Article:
Harriet Casdin-Silver dies
Brookline artist Harriet Casdin-Silver, a trailblazer and innovator, who was internationally known for her magical holograms, died Sunday after a brief illness. She was 83.
Casdin-Silver began making holograms in the late 1960s. DeCordova Museum curator (and now acting director) Nick Capasso trumpeted her as “America’s foremost art holographer” and “a pioneer of the art-and-technology movement of the second half of the twentieth century” when the museum mounted a retrospective of her work in 1998.
She hoped the novelty of the medium would attract an audience for her political statements – in particular, feminist ones.
“A lot of people use light to get technical effects,” Casdin-Silver told me when I wrote about her last show at Gallery NAGA, exactly a year ago. “That was never my mission. My mission was to help women grow in every way – psychologically, sociologically, and in believe in themselves. And I taught too, so I did reach a lot of women.”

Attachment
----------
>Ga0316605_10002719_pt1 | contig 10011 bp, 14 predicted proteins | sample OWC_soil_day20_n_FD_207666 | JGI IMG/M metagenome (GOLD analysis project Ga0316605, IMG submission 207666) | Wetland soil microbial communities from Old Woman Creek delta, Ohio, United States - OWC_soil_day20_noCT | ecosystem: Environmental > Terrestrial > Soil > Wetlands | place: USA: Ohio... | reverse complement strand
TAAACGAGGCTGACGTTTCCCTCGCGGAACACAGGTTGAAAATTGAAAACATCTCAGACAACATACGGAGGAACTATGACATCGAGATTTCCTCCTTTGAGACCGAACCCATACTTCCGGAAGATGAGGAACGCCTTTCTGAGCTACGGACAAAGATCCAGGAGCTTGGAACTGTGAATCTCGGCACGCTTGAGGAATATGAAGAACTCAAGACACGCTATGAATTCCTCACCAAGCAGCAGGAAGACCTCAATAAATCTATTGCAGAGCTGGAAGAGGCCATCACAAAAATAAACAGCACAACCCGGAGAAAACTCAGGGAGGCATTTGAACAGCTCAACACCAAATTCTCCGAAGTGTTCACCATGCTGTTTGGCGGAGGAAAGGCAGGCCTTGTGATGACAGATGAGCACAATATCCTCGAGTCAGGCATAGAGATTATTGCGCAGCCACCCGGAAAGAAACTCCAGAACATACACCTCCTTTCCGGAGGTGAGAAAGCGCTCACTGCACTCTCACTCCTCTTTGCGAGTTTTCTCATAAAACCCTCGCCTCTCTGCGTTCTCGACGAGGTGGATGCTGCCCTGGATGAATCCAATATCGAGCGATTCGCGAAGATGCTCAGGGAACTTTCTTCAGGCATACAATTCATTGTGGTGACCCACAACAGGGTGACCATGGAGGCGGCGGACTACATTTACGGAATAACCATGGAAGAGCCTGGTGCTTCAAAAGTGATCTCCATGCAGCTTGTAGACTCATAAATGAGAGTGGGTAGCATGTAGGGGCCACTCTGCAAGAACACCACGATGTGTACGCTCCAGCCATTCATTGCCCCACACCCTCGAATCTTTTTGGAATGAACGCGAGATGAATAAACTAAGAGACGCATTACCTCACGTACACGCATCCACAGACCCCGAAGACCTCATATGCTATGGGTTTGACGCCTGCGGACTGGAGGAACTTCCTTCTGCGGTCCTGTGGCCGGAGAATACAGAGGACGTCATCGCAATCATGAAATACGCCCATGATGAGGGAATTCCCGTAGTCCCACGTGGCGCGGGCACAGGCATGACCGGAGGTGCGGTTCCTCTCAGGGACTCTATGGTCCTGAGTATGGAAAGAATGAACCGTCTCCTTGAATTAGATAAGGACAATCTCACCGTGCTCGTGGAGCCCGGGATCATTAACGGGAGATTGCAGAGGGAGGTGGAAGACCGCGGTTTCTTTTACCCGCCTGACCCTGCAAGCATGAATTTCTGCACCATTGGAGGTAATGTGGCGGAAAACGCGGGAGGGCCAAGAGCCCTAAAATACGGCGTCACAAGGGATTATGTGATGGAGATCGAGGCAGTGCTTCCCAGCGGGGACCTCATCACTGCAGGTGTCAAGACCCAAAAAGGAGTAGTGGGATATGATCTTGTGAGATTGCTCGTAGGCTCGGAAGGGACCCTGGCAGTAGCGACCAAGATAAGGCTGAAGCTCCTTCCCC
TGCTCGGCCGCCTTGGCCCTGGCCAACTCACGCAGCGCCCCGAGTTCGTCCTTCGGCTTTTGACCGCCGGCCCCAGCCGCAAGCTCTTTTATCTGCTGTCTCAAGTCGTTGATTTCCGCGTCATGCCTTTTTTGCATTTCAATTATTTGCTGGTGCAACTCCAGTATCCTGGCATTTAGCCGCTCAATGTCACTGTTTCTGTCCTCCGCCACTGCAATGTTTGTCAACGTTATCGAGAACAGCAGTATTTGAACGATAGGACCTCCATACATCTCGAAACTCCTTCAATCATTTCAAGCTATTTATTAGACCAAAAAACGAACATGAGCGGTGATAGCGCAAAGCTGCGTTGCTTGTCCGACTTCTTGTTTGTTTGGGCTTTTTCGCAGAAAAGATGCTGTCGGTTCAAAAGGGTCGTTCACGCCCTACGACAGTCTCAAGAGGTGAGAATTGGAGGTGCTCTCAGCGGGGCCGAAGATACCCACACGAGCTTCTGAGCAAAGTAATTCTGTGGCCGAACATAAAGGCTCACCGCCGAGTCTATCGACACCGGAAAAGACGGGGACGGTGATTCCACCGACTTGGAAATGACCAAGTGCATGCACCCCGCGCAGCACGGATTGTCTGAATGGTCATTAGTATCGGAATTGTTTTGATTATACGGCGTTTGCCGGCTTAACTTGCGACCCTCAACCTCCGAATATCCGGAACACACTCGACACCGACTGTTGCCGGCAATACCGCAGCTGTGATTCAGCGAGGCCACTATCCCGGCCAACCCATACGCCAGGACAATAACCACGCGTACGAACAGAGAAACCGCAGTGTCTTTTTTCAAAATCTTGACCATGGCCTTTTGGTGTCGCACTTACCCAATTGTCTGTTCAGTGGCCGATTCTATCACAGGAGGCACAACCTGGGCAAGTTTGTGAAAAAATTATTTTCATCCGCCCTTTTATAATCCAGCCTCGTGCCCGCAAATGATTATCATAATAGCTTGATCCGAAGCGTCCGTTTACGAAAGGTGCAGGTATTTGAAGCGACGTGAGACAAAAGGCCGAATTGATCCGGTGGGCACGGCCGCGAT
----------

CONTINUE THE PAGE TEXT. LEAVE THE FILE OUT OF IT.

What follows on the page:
She had kept a studio at Fort Point Channel since 1985, but had to move out at the end of January as the building was being transformed by new owners.
“I may just quit," Casdin-Silver told me a year ago. "But I can’t quit. My work keeps me going.”
But she was drained by the move. She fell ill with the flu, which turned into pneumonia, and landed her in the hospital for her final two and a half weeks.
A memorial service is scheduled for 1:30 p.m. tomorrow at Forsyth Chapel at Forest Hills Cemetery in Jamaica Plain.
Gallery NAGA, which had an exhibition of her self-portraits scheduled for June, still plans to present that show but with the addition of a celebration of her life.
Pictured: Harriet Casdin-Silver’s 1999 self-portrait “Harriet Casdin-Silver,” white light transmission hologram with audio dome.